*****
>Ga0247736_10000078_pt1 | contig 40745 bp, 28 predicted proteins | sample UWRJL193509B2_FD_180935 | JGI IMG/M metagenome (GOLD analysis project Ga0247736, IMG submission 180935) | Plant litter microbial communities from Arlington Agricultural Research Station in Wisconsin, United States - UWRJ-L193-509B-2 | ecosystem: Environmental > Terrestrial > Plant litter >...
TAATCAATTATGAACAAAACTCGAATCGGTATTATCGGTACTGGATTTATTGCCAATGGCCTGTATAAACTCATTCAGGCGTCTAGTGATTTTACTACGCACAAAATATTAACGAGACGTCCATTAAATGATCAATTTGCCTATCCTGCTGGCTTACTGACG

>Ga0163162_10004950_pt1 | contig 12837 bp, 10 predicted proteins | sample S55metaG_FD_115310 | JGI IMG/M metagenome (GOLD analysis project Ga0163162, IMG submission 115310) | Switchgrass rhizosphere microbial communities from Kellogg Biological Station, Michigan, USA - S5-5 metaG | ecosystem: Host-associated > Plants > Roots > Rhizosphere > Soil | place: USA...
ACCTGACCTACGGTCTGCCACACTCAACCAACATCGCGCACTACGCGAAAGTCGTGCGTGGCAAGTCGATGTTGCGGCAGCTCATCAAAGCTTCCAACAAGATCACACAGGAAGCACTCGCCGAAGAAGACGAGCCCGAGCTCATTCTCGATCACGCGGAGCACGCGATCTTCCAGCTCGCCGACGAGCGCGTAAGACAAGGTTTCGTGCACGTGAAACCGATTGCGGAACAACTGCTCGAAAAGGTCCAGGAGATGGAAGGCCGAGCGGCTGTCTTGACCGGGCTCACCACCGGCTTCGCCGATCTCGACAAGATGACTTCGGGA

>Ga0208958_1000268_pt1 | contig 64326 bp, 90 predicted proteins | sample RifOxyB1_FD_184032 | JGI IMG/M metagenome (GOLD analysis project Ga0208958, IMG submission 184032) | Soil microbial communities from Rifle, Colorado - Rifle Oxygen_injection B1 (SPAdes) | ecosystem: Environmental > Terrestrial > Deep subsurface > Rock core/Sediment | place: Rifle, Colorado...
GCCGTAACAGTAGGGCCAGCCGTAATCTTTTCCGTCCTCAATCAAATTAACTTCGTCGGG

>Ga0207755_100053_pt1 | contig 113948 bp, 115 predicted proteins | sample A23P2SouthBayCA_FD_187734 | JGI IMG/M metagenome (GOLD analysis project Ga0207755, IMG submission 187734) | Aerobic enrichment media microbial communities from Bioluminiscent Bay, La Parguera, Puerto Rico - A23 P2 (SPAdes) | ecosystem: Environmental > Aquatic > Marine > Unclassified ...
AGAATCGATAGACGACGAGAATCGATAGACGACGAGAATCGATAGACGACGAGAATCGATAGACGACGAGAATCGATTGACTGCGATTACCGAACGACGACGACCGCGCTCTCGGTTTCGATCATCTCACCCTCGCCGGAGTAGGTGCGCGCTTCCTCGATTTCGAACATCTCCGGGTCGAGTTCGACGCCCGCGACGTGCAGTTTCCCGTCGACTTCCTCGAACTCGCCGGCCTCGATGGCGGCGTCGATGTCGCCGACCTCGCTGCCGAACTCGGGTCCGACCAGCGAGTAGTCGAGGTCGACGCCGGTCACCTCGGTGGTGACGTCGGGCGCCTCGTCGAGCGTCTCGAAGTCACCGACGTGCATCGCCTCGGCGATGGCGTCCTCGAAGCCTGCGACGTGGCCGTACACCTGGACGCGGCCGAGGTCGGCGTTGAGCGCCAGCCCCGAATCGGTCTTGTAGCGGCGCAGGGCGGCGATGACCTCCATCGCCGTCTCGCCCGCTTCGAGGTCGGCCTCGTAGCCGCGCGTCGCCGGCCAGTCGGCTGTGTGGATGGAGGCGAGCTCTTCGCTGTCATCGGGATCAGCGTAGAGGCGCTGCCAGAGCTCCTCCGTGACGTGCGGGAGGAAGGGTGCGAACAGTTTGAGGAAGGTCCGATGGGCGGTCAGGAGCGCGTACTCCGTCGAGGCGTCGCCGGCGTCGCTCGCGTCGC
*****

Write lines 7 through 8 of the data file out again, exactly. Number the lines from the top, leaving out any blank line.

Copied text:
>Ga0207755_100053_pt1 | contig 113948 bp, 115 predicted proteins | sample A23P2SouthBayCA_FD_187734 | JGI IMG/M metagenome (GOLD analysis project Ga0207755, IMG submission 187734) | Aerobic enrichment media microbial communities from Bioluminiscent Bay, La Parguera, Puerto Rico - A23 P2 (SPAdes) | ecosystem: Environmental > Aquatic > Marine > Unclassified ...
AGAATCGATAGACGACGAGAATCGATAGACGACGAGAATCGATAGACGACGAGAATCGATAGACGACGAGAATCGATTGACTGCGATTACCGAACGACGACGACCGCGCTCTCGGTTTCGATCATCTCACCCTCGCCGGAGTAGGTGCGCGCTTCCTCGATTTCGAACATCTCCGGGTCGAGTTCGACGCCCGCGACGTGCAGTTTCCCGTCGACTTCCTCGAACTCGCCGGCCTCGATGGCGGCGTCGATGTCGCCGACCTCGCTGCCGAACTCGGGTCCGACCAGCGAGTAGTCGAGGTCGACGCCGGTCACCTCGGTGGTGACGTCGGGCGCCTCGTCGAGCGTCTCGAAGTCACCGACGTGCATCGCCTCGGCGATGGCGTCCTCGAAGCCTGCGACGTGGCCGTACACCTGGACGCGGCCGAGGTCGGCGTTGAGCGCCAGCCCCGAATCGGTCTTGTAGCGGCGCAGGGCGGCGATGACCTCCATCGCCGTCTCGCCCGCTTCGAGGTCGGCCTCGTAGCCGCGCGTCGCCGGCCAGTCGGCTGTGTGGATGGAGGCGAGCTCTTCGCTGTCATCGGGATCAGCGTAGAGGCGCTGCCAGAGCTCCTCCGTGACGTGCGGGAGGAAGGGTGCGAACAGTTTGAGGAAGGTCCGATGGGCGGTCAGGAGCGCGTACTCCGTCGAGGCGTCGCCGGCGTCGCTCGCGTCGC